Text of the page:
• 4: to reduce HIV/AIDS related stigma and discrimination.

–       TTC application can be summarized as an inecentive-based mobile phone quiz: questions are sent to the participants’ mobile phones, participants reply and those participants with the highest accuracy and participation rates are entered into drawings for free “airtime” and other prizes.

–       TTC system sends out a questions, participants answer question, TTC system check for the answer and responds:  if the answer is correct, participants get more information on the topic. If the answer is wrong participants get the correct answer and an explanation. This is repeated until the quiz is complete.

–       Each quiz must only be 160 characters due to the format of the user interface.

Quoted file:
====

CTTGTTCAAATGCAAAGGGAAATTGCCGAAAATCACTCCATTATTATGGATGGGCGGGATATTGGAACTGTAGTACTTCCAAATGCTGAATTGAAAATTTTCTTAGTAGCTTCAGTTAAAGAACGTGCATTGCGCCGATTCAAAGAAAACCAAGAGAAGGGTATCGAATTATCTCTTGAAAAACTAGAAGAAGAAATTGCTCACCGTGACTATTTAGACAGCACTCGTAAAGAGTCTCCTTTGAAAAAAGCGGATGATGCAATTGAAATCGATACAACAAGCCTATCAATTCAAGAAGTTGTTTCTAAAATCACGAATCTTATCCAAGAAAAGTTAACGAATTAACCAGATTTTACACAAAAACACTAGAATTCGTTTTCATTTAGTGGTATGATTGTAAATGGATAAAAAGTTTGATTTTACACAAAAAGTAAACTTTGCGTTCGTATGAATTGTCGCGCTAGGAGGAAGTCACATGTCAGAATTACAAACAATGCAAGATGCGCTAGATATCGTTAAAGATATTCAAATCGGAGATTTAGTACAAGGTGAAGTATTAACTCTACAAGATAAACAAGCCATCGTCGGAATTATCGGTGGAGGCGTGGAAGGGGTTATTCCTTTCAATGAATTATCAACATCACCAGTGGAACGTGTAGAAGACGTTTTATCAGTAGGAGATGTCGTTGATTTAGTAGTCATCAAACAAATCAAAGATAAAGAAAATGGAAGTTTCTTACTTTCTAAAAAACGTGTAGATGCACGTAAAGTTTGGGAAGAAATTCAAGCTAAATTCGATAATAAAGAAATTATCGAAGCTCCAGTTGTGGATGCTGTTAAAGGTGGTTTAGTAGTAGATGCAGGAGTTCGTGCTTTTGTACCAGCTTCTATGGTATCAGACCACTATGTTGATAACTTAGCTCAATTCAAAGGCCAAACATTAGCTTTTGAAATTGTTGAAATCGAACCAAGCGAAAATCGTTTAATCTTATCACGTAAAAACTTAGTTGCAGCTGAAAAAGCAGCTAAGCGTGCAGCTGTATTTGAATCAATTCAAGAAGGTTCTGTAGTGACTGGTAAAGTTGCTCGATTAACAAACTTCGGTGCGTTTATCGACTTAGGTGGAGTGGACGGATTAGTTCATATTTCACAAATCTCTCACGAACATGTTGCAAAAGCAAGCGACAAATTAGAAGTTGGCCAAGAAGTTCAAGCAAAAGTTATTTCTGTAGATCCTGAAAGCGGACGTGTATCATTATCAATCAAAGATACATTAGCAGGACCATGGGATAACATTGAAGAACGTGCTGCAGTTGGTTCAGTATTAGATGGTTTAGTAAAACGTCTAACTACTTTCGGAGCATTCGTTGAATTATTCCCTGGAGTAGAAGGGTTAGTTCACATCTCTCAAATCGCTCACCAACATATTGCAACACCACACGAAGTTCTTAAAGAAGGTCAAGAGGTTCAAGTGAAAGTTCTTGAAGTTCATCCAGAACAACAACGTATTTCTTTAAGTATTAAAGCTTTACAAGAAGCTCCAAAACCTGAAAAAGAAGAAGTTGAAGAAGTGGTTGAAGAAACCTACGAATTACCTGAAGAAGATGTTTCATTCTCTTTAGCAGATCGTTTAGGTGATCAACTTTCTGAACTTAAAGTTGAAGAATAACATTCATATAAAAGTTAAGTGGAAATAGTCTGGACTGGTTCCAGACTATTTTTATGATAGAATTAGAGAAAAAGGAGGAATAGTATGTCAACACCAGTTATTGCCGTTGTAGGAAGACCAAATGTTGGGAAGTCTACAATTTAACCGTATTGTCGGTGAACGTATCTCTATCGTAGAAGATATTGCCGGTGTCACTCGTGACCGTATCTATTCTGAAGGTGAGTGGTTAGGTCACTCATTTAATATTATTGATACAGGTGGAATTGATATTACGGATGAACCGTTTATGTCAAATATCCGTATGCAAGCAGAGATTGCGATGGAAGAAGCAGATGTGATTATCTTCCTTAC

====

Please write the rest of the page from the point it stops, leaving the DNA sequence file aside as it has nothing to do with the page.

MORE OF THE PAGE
Method Deplyment Sites

–       Northwest Uganda, 10 000 users during a two week period TTC and the quiz was publicized through various media outlets, newspapers, radio stations within the district.

  • Quiz: multiple choice 13 question HIV/AIDS quiz

–       Second deplyment site was 3 factories in rural Uganda (as discussed above).

  • Southeastern Uganda where workers are supplied with housing, schools and health facilities. 18 true or false questions created by different healthcare NGOs from the first deplyment site. Face to face interviews with specially trained HIV/AIDS “peer educators” who are part of each factory education outreach program. 2493 participates phone numbers were collected.

–       Quiz participates are believed to have only a primary school education. English is the primary language taught in primary school through local ones also include Ganda and Luganda and where commonly spoken in areas where they quizzes were sent out.

–       Literacy rate in Uganada: 15 and up, 66.8% can read and write English but higher for males at 76.8% then for females 57.7%.